Here in Ontario (Canada) we have the beer store that collects the empties. If you are making a trip for a few more pops anyhow one may as well get the $2.40 back from their last case.

    • 28

      Len Penzo says

      The trouble is, it is such a small part that it certainly doesn’t justify government intervention in the form of a dubious tax on consumers. It just doesn’t. Especially when the public is now recycling everything anyway via curbside pick-up.

      • 29

        says

        Great point Len. Here in Canada this is a widely accepted 8% tax here in Canada (a 2-4 costs us say $30 if yer cheap like me) and we pay $0.10 a bottle.

        Perhaps I should just put them all in the blue box and know I am contributing something to someone who needs that money, instead of our provincial government.

        Interesting.

  14. 30

    says

    “1. When it comes right down to it, they do little to help the environment.”
    Wrong. Plastic pollution is a major environmental problem that many business people ignore. Bottles and cans are the most picked up littler because of the bottle bills. Get rid of them and nobody will pick up litter or be deterred from littering.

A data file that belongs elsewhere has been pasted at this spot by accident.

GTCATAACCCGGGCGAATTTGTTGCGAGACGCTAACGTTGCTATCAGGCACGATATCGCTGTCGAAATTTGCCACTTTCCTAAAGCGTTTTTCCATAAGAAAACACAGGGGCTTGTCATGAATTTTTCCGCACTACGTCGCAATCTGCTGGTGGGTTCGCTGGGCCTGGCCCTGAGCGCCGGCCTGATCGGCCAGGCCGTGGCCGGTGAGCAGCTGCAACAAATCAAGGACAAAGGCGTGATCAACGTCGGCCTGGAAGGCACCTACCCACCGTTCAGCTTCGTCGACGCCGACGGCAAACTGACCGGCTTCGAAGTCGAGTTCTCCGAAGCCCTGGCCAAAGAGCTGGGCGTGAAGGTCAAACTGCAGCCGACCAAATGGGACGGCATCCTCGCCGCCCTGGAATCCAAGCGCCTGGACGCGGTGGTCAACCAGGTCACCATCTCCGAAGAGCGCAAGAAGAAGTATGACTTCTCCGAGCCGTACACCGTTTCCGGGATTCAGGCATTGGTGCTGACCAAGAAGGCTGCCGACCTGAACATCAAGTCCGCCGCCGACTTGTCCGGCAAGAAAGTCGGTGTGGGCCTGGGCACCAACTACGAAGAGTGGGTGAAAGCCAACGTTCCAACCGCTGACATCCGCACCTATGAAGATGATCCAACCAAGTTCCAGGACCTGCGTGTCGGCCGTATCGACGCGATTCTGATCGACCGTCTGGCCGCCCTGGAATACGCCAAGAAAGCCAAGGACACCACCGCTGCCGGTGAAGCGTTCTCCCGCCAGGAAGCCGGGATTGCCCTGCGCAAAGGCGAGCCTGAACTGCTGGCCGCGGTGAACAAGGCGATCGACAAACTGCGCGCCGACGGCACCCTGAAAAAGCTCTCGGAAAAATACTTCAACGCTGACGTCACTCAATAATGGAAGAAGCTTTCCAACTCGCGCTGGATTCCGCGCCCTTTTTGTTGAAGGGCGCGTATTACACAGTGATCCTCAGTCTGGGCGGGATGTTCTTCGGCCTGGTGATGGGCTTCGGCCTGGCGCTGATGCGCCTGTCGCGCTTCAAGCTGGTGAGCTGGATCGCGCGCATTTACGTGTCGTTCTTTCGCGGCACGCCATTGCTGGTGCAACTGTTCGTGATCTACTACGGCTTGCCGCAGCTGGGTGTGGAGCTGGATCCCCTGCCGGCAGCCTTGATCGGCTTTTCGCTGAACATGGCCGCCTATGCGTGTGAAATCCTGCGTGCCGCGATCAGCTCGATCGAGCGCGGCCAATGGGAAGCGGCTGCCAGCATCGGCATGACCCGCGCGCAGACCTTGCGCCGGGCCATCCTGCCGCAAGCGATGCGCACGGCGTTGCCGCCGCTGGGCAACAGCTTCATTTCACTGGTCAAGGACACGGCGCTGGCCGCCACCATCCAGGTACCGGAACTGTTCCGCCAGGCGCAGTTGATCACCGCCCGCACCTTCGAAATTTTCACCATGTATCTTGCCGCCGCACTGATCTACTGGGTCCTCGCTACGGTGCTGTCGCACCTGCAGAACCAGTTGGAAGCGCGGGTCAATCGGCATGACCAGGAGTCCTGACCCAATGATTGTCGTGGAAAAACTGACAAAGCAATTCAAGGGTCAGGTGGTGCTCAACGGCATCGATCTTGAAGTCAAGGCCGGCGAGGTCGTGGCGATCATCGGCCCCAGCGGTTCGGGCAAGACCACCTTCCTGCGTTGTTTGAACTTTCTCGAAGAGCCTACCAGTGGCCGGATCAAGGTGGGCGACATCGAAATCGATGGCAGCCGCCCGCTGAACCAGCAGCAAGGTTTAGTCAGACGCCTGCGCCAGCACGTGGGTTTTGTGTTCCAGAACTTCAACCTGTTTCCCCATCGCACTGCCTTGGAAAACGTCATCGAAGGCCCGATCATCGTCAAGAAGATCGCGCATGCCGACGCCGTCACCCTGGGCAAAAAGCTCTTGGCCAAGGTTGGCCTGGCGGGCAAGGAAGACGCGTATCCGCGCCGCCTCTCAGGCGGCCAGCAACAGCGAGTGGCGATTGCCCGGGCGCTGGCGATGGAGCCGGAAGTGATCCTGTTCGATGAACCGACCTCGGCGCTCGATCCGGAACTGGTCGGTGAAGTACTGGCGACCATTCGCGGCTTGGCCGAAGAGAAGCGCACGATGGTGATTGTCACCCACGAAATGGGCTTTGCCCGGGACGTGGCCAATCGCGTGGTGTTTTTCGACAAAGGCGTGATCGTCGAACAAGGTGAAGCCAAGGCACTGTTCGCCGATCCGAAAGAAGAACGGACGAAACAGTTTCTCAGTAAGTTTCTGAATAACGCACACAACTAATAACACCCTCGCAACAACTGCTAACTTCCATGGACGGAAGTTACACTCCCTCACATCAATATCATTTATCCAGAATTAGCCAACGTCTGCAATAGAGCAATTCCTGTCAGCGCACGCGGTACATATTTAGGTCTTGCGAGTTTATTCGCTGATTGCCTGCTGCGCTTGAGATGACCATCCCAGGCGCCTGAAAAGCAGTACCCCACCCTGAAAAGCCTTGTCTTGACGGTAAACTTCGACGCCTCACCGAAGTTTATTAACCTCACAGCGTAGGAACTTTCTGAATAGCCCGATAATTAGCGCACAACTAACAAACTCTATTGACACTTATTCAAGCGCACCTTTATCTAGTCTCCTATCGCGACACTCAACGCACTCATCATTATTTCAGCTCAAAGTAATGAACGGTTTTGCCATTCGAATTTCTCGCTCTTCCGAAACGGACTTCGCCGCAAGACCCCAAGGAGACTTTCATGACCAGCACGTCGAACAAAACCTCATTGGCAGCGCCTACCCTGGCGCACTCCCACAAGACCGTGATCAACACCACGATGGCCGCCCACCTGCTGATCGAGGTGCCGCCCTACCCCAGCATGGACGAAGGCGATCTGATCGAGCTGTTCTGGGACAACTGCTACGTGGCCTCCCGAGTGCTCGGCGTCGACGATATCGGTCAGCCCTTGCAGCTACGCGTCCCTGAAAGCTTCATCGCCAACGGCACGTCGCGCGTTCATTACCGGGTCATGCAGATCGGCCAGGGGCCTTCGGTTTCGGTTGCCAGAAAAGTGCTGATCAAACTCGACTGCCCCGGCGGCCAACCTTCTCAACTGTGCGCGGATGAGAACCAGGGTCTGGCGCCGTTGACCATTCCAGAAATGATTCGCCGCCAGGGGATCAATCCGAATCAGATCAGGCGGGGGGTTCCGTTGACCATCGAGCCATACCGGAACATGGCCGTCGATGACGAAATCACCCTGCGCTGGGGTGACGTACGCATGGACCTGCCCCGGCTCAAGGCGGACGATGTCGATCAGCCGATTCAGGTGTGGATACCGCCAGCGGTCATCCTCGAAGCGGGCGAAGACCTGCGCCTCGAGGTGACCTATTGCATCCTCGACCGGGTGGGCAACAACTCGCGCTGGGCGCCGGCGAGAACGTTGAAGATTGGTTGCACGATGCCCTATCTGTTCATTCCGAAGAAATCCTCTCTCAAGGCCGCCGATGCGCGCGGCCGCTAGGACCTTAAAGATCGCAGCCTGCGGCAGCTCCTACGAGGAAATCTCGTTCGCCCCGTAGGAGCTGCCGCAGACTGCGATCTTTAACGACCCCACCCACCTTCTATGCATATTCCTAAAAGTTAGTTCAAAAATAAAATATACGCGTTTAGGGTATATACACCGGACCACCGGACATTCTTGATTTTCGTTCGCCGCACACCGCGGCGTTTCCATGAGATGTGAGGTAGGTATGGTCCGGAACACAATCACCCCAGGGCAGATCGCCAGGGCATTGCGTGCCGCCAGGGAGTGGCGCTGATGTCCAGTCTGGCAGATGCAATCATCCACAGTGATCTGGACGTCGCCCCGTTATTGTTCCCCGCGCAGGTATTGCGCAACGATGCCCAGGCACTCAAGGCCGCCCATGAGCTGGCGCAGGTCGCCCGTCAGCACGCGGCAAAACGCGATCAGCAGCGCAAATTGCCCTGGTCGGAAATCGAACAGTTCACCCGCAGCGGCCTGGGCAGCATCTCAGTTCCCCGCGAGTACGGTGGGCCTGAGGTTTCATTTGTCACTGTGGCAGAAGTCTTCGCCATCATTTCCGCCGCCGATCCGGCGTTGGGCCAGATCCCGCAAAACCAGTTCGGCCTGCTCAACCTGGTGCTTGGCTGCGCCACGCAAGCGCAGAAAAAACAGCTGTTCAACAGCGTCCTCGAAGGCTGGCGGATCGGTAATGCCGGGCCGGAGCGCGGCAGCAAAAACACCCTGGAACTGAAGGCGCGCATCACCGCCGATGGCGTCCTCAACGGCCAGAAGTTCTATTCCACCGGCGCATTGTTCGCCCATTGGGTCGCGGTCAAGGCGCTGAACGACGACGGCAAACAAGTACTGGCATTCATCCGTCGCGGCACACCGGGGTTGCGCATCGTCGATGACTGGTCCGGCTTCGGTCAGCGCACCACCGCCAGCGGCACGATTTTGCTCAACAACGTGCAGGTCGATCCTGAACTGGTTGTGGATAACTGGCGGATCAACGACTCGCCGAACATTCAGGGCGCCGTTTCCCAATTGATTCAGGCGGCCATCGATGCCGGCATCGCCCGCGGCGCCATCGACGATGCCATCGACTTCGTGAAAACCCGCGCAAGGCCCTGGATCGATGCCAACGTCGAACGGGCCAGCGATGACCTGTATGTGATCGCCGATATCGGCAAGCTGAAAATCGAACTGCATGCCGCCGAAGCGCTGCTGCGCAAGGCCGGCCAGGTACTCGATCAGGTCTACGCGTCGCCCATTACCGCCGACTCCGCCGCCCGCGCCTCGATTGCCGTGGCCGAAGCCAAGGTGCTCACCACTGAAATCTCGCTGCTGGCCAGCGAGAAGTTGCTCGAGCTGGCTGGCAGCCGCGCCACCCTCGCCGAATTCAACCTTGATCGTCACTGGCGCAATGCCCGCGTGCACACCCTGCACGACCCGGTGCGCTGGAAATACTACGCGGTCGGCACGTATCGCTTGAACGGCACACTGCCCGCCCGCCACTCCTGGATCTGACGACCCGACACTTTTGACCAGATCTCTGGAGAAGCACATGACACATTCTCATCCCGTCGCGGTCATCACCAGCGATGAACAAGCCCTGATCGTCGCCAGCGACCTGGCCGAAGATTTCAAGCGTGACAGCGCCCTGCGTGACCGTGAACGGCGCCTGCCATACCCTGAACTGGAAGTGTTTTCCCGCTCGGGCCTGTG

“5. I never get a single penny of the fees refunded to me.” That is your problem. I get more than 100% back thanks to those who litter.
    “7.Curbside recycling programs have been shown to be more effective.” Maybe at creating more litter.

    • 31

      Len Penzo says

      1. Bottle redemption fees do nothing to deter people from littering. And if you’re going to insist on putting a bounty on every can and bottle as an incentive for people not to litter (even though 95% of the population has been conditioned not to litter anyway), why do we need the government to get involved? Why not simply go back to private sector bottle deposits — at least that way people used to get ALL of their money back.
      5. Of course it’s my problem. Unfortunately, it’s most people’s problem. And it’s a problem compounded by the fact that these states who implement these crazy fees end up skimming money off the top for the politician’s pet projects and political favoritism. It’s just another scandalous big-government program protecting itself under the guise of environmentalism. I’m not sayin’. I’m just sayin’.